Raiza is starting her morning the way she usually does. After waking up at 6 a.m. she heads to the family dining room where her mother, Silvia, has prepared breakfast: chucula, a sweet plantain smoothie that’s popular in the Ecuadorian Amazon.
After breakfast, Raiza, 11, helps her mother with the dishes before feeding the family pets and collecting cassava and other fruits and vegetables from their garden in Pandayacu, a Kichwa indigenous community in northeastern Ecuador. Silvia is pregnant and expected to give birth in the next few days, so she’s more tired than usual and needs a little extra help around the house.
But the imminent arrival of a new sibling isn’t the only change Raiza has been grappling with. For the past few months, she hasn’t been able to go to school.
“Don’t forget to wash your hands with soap and water when you’re done,” Silvia reminds Raiza as her daughter leaves the house. It’s a familiar phrase heard around the world these days, and a reminder that even in remote communities such as Pandayacu, COVID-19 is upending young people’s lives.
Bridging the education gap
Three months have passed since school closures across Latin America and the Caribbean left some 154 million children temporarily out of class. But while many children have been able to continue learning remotely, in more isolated areas like the Ecuadorian Amazon, online learning isn’t an option.
With no internet access, no cell phone and no television in her home, Raiza has been relying on weekly visits from her teacher, Doris.
“Raiza is one of my most judicious students. She greets me with such joy every time I come to her house with study materials,” Doris says. “Her mother is also very supportive and helps her with her homework.”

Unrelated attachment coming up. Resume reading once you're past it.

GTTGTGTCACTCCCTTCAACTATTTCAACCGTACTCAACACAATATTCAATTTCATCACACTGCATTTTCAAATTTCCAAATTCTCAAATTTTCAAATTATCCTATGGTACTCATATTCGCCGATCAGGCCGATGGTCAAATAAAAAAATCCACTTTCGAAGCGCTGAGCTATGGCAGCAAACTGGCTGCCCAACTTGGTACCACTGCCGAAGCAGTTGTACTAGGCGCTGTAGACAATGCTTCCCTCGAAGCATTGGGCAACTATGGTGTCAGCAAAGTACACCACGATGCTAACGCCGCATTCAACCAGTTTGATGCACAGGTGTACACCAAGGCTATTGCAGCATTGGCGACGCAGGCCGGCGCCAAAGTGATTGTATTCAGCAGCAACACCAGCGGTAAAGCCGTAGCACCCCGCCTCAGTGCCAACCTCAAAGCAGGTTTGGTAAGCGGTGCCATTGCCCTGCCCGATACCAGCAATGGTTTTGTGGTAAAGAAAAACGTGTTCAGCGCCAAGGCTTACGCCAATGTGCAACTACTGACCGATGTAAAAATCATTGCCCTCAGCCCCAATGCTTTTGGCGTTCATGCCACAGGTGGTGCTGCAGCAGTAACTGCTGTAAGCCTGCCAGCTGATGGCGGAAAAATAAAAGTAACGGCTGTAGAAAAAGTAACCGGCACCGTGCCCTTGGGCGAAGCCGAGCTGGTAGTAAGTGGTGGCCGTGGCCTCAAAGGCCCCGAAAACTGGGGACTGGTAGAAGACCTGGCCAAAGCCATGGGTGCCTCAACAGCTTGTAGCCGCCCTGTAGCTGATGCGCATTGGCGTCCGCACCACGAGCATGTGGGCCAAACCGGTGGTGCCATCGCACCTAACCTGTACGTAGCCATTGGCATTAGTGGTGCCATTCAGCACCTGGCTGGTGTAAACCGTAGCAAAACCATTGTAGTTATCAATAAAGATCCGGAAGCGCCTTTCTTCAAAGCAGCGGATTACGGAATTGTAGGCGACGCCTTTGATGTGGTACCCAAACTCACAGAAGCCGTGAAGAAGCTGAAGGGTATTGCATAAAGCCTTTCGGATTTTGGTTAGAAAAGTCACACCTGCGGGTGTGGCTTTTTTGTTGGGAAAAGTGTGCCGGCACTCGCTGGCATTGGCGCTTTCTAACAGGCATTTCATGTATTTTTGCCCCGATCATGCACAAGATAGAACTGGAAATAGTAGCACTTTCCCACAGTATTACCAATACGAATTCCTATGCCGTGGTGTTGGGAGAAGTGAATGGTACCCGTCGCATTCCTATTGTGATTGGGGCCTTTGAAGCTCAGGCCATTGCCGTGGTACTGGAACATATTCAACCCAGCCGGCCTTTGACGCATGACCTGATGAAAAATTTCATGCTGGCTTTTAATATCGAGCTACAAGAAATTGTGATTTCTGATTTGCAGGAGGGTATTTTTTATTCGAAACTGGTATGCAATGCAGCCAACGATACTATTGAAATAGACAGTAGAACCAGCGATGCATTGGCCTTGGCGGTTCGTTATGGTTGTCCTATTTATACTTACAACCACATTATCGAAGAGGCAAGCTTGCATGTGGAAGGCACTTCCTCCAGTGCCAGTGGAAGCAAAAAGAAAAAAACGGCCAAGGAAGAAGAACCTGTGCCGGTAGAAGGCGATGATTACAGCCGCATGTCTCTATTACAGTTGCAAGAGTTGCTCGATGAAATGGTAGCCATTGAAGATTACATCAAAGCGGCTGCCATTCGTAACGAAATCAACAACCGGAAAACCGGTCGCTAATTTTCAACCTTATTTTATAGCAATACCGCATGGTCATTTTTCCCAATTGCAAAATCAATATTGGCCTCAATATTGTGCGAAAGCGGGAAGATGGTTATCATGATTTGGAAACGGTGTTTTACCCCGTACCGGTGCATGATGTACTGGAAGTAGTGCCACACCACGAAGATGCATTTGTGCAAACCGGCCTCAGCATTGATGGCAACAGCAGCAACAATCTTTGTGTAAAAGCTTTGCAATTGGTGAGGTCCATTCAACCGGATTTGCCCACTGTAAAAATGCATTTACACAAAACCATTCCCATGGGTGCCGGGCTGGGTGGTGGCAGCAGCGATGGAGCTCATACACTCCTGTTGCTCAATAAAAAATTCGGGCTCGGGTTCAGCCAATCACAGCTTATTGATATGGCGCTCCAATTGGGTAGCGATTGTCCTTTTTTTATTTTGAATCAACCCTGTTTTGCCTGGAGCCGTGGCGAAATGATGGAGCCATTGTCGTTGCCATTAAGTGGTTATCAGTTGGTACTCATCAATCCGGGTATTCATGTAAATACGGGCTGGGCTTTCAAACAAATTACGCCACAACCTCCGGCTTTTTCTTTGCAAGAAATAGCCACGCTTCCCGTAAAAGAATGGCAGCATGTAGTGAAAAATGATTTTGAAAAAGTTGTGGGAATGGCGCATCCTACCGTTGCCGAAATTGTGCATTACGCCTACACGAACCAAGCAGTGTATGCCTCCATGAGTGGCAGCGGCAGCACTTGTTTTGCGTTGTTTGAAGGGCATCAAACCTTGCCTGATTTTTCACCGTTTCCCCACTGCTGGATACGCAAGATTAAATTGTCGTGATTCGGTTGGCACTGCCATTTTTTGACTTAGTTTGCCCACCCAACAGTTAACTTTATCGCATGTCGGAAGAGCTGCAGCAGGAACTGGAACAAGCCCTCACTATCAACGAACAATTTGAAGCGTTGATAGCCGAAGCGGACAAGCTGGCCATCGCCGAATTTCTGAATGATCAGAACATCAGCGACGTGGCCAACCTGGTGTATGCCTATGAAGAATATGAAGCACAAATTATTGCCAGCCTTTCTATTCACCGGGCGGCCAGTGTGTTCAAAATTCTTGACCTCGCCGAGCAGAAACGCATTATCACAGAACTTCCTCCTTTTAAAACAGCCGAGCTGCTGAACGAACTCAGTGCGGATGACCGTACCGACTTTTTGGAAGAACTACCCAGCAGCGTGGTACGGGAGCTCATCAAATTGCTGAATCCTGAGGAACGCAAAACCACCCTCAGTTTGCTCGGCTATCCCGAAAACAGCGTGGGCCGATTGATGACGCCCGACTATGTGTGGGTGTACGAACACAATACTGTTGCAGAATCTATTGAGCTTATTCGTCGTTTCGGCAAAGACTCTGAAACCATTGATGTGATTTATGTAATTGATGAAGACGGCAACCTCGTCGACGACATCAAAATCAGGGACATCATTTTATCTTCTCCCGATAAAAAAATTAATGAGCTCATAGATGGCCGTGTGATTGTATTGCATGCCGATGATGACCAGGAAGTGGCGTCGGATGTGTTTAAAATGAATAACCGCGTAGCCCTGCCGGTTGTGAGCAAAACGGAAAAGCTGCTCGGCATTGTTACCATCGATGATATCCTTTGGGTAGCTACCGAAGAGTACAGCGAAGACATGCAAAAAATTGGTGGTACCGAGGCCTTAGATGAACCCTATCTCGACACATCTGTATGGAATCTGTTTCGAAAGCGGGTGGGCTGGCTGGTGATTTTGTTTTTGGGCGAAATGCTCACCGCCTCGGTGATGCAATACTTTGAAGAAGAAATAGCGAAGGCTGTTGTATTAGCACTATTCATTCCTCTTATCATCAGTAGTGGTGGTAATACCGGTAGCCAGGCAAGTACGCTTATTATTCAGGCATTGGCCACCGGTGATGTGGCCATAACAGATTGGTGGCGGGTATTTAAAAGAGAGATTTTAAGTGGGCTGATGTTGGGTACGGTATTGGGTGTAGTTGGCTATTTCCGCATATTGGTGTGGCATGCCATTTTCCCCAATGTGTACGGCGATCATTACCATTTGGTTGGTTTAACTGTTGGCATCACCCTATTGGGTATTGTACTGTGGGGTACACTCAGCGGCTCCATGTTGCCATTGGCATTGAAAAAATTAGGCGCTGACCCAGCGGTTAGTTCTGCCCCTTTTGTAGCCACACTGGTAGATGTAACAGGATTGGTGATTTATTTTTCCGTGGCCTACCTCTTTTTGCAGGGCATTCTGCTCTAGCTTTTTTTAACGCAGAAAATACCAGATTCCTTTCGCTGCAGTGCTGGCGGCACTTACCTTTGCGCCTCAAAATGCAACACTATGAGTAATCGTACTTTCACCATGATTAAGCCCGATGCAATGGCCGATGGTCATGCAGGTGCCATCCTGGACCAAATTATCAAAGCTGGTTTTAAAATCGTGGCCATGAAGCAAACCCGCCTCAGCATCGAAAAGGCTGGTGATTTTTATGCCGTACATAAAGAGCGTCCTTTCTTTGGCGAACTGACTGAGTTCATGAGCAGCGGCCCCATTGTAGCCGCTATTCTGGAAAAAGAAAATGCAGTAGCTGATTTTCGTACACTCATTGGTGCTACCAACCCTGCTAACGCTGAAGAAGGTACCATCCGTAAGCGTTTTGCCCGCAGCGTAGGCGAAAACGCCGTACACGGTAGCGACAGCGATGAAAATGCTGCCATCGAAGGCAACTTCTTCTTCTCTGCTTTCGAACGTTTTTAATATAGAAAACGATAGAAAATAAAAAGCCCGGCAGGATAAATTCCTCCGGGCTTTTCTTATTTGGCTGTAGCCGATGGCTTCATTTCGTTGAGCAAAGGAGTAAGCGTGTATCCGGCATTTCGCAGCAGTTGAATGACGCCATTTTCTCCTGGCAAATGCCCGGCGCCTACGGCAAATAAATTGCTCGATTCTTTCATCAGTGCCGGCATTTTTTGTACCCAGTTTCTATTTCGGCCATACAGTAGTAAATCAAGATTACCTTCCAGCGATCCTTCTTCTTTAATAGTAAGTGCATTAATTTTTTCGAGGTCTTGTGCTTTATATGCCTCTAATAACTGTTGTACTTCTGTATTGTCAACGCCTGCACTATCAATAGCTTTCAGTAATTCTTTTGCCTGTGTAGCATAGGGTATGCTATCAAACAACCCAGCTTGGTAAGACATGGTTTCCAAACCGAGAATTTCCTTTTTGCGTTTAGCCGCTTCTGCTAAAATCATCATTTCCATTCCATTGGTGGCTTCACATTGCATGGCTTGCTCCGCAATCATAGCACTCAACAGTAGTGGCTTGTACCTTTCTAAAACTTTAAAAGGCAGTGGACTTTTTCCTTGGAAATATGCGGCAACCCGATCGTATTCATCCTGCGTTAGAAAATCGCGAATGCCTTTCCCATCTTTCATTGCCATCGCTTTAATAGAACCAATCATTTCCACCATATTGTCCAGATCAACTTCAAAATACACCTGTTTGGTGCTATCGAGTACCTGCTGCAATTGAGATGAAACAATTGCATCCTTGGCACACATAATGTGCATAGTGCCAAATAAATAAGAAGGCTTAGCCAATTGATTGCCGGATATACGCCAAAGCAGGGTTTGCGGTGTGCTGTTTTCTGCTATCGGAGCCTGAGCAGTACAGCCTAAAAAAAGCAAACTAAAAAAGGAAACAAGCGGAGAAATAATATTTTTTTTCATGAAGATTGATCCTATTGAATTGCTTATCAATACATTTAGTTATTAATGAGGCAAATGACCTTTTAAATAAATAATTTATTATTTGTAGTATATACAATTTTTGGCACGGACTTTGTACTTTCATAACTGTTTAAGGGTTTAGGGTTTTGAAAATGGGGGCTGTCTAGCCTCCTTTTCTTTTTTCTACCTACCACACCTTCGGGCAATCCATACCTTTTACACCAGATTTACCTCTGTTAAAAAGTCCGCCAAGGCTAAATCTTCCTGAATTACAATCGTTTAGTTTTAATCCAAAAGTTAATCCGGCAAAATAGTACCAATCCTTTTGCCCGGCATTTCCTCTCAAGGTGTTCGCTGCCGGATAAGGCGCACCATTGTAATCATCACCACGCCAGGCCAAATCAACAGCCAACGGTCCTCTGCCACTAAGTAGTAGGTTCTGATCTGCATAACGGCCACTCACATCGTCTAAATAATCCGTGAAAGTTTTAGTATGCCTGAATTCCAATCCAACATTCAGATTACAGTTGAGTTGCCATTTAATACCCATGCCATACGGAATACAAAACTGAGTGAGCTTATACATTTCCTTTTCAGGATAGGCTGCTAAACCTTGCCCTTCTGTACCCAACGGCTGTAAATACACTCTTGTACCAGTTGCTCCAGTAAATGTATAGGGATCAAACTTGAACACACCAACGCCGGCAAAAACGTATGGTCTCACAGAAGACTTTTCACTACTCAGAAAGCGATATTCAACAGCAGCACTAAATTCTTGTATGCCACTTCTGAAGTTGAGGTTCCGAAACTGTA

The COVID-19 pandemic has underscored the already significant difference in access to education between those living in urban areas and those living in rural parts of Ecuador. Almost two thirds of the country’s households lack internet connectivity, leaving many children – especially those outside of towns and cities – unable to take advantage of remote learning tools.
That’s where teachers like Doris come in. Utilizing materials that cover traditional subjects – such as mathematics, history, Spanish, family-based activities like cooking and crafts, and new guidance on preventing the spread of COVID-19 – teachers who would usually travel to a classroom are visiting students’ homes, checking on their progress and setting homework.
The education materials being shared build on a programme that was first developed as part of the response to the devastating earthquake in 2016, which left many children at risk of falling behind due to their school being closed. These materials have been adapted with the support of UNICEF and implementing partner Desarrollo y Autogestión to assist around 1,200 children, like Raiza, considered to be at similar risk of falling behind their peers due to the COVID-19 school closures.
“Many of [these children] are in vulnerable situations and are impacted by migration, domestic violence, child labour or sometimes cultural beliefs that don’t promote the education of children, particularly girls,” says Nancy Torres, coordinator of the Pedagogical Levelling and Acceleration project at Desarrollo y Autogestión.
By 2 p.m. Raiza has finished her homework for the day and asks her mother to join her as she’s planning to meet her cousins at the nearby river. The river is Raiza’s favourite place to relax, swim and fish for tilapia.
“I know children can’t go to school right now, but they are still learning at home with help from their parents,” Silvia says. “And they’re still able to play in the river and enjoy our beautiful nature.”
The initiative to reach children at risk of falling behind, supported by principal donor Diners Club Ecuador and implementing partner Desarrollo y Autogestión, is part of UNICEF Ecuador’s overall COVID-19 education response, which also includes donations of digital devices and data plans for teachers to keep in touch with students, production of educational programmes for radio and television, and delivery of intercultural and bilingual education guides.
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